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Performances

Three boys [Photo by Dan Rest/Lyric Opera of Chicago]
02 Feb 2012

Mozart’s Die Zauberflöte at Lyric Opera of Chicago

Lyric Opera of Chicago’s recent revival of Mozart’s Die Zauberflöte offered a production with vocal pairs carefully matched and dramatic representation expressing the varying shades of Mozart’s score.

W. A. Mozart: Die Zauberflöte

Click here for cast and other production information.

Above: The three boys

Photos by Dan Rest/Lyric Opera of Chicago

 

Tamino and Pamina, the pair who must undergo separately tests of purification, were sung by Charles Castronovo (debut) and Nicole Cabell. The Queen of the Night, mother of Pamina, featured Audrey Luna (debut) and Evan Boyer assumed the role of Sarastro, since Günter Groissböck was announced as indisposed for the performance reviewed. Stéphane Degout (debut) and Jennifer Jakob were a musical and dramatic delight as Papageno and Papagena. Sir Andrew Davis conducted with attention to nuance while maintaining always a sense of the whole. During the overture Davis encouraged a terse interplay among the strings with a measured drive forward. Pauses were effective at transitional moments just as shifting tempos were integrated to give significant shaping to the overture.

The three ladies of the Queen of the Night acted and sang as a splendid trio. Once Tamino’s calls for help prompt their arrival and slaughter of the serpent pursuing him, the ladies moved in unison yet each doted individually over the unconscious hero. Elisabeth Meister as the First Lady led the ensemble with her focused soprano binding the vocal line as she encouraged a report to the Queen of the Night. Cecelia Hall and Katherine Lerner were equally entertaining in their attempts to remain vocally and physically in the presence of Tamino. When the latter awakens, he is met of course by Papageno who accepts credit for having delivered the hero from danger. In his introductory aria, “Der Vogelfänger bin ich ja” [“I am indeed the birdcatcher”], and ensuing dialogue Stéphane Degout combined a lyrical confidence with delightful swagger in acknowledging the unfounded recognition. As his discussion with Tamino is interrupted and punished, when the three ladies returned, Degout’s Papageno displayed his protests with convincing pantomime. In control of the stage once again, the three ladies present Tamino with a portrait of Pamina. In reacting to the portrait Castronovo’s performance of “Dies Bildnis ist bezaubernd schön” [“This portrait is magically beautiful”] displays lyrical heft and beauty of tone while some of the louder pitches could be rounded or softened to express the magical attraction. The entrance of the Queen of the Night and her first bravura aria provided Ms. Luna with opportunities to show her vocal facility [“O zittre nicht, mein lieber Sohn” (“O do not tremble, my dear son!”)]. Luna’s dramatic high notes on “Ach helft!” [“Oh help!”] were especially effective, these being followed by practiced runs in the famous coloratura passages. After Tamino and Papageno receive their magical instruments, flute and glockenspiel, from the ladies, they are instructed to follow the lead of the three Knaben [“youths”] to find the path to Pamina and rescue her from the palace of Sarastro.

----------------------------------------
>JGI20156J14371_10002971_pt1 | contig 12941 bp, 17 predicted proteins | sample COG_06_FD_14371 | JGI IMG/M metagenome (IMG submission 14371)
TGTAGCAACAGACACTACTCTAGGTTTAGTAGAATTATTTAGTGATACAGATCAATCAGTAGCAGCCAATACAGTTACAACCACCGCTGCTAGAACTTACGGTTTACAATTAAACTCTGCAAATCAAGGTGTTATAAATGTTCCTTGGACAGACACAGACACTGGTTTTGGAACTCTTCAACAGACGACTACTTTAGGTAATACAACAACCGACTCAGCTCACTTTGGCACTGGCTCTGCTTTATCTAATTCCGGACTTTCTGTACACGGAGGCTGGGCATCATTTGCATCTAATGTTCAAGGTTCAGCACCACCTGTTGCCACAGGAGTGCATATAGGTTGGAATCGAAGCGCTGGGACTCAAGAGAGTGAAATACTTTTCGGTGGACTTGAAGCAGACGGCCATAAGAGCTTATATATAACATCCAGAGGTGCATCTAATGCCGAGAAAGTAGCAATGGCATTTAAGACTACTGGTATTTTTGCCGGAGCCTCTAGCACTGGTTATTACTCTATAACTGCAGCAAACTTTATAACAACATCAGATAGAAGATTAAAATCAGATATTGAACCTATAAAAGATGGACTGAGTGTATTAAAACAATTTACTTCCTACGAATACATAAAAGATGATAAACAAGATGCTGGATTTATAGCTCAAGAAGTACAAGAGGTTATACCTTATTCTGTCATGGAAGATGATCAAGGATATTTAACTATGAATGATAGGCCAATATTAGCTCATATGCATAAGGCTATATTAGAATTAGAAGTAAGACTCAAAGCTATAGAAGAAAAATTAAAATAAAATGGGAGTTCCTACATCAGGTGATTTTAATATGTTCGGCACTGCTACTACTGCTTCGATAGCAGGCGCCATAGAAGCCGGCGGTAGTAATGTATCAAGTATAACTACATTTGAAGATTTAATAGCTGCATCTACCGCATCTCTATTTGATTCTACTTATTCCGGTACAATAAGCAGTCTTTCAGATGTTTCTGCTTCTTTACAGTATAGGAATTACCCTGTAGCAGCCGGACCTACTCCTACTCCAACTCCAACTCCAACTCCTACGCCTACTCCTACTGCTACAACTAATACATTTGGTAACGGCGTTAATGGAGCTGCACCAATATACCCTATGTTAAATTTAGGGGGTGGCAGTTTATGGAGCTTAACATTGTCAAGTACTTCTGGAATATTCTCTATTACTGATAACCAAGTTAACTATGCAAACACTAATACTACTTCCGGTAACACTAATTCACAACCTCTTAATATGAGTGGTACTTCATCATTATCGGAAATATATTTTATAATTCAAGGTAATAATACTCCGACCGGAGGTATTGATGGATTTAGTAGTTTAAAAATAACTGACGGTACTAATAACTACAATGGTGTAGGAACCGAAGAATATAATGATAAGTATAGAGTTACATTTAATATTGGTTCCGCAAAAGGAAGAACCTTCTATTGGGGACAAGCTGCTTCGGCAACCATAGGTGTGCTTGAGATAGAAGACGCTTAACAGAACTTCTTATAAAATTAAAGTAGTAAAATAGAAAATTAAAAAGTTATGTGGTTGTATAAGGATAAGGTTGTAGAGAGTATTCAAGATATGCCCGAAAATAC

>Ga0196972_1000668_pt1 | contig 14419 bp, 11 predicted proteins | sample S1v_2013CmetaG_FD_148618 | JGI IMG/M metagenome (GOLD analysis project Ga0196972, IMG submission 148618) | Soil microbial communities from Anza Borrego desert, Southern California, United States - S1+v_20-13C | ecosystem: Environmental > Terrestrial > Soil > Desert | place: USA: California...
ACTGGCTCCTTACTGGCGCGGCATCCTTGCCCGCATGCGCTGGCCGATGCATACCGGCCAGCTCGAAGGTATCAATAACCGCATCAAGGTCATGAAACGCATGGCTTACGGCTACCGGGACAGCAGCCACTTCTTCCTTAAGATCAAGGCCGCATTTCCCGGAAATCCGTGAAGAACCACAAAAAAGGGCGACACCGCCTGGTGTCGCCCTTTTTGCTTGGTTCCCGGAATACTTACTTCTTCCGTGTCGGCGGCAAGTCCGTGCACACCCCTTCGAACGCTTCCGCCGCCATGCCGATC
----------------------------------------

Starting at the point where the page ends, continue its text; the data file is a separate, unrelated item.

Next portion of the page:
Flute_Chicago_2953.pngNicole Cabell as Pamina

At the first appearance of Pamina under the guard of Monostratos, Nicole Cabell projected a noble demeanor on lines such as “Der Tod macht mich nicht beben” [“Death does not make me quake”]. In the ensuing duet with Papageno, “Bei Männern welche Liebe fühlen” [“For men who truly sense love”], Ms. Cabell sang expressive, arching lines while Degout truly came into his own with a superbly resonant tone and appropriate legato. In the following scene Tamino searches for the entrance to Sarastro’s palace, in order to confront the alleged captor, just as Papageno leads Pamina in search of the flute’s response. Ms. Cabell’s encouragement to speak only the truth (“die Wahrheit”) rang out in pure high tones in preparation for the entrance of Sarastro. Mr. Boyer’s assumption of this role communicates the requisite weight of authority, and his distinctive and well developed low register contributes to a seamless vocal technique. His dramatic approach might be enhanced at this point in the action in order to signal the gravity of the forthcoming initiation.

Preparatory ceremony and eighteenth-century dress are emphasized in this production at the start of Act Two as both Pamina and Tamino are given instruction toward their trials of purification. Mr. Boyer’s Sarastro and the chorus assumed here solemn tones in keeping with the following ritual scenes. The interplay of power between the Queen and Sarastro focuses now on Pamina. Ms. Luna projected accelerating coloratura intensity in her aria “Der Hölle Rache” [“The wrath of Hell”] as she encouraged her daughter to kill Sarastro. Mr. Boyer’s subsequent rendition of “In diesen heil’gen Hallen” [“In these hallowed halls”] displayed excellent breath control with rounded bass emphasis fully audible. The final two highlights of this act belonged indeed to Ms. Cabell and Mr. Degout. Pamina’s “Ach, ich fühl’s” [“O, I feel it”] in response to Tamino’s enforced silence was performed with emotional commitment, skillful diminuendo, and further vocal decorations emphasizing the heroine’s plight. In Papageno’s “Ein Mädchen oder Weibchen” [“A maiden or a wife”] Degout acted and sang with genuine ardor, while he climbed onto the stage following his search through the aisles of the audience. In this scene Degout captured the essence of both the character and the music as he embellished his yearning lines with tasteful appoggiatura. In keeping with this performance Papagena was a fitting reward.

Salvatore Calomino

Flute_Chicago_0814.pngScene from The Magic Flute

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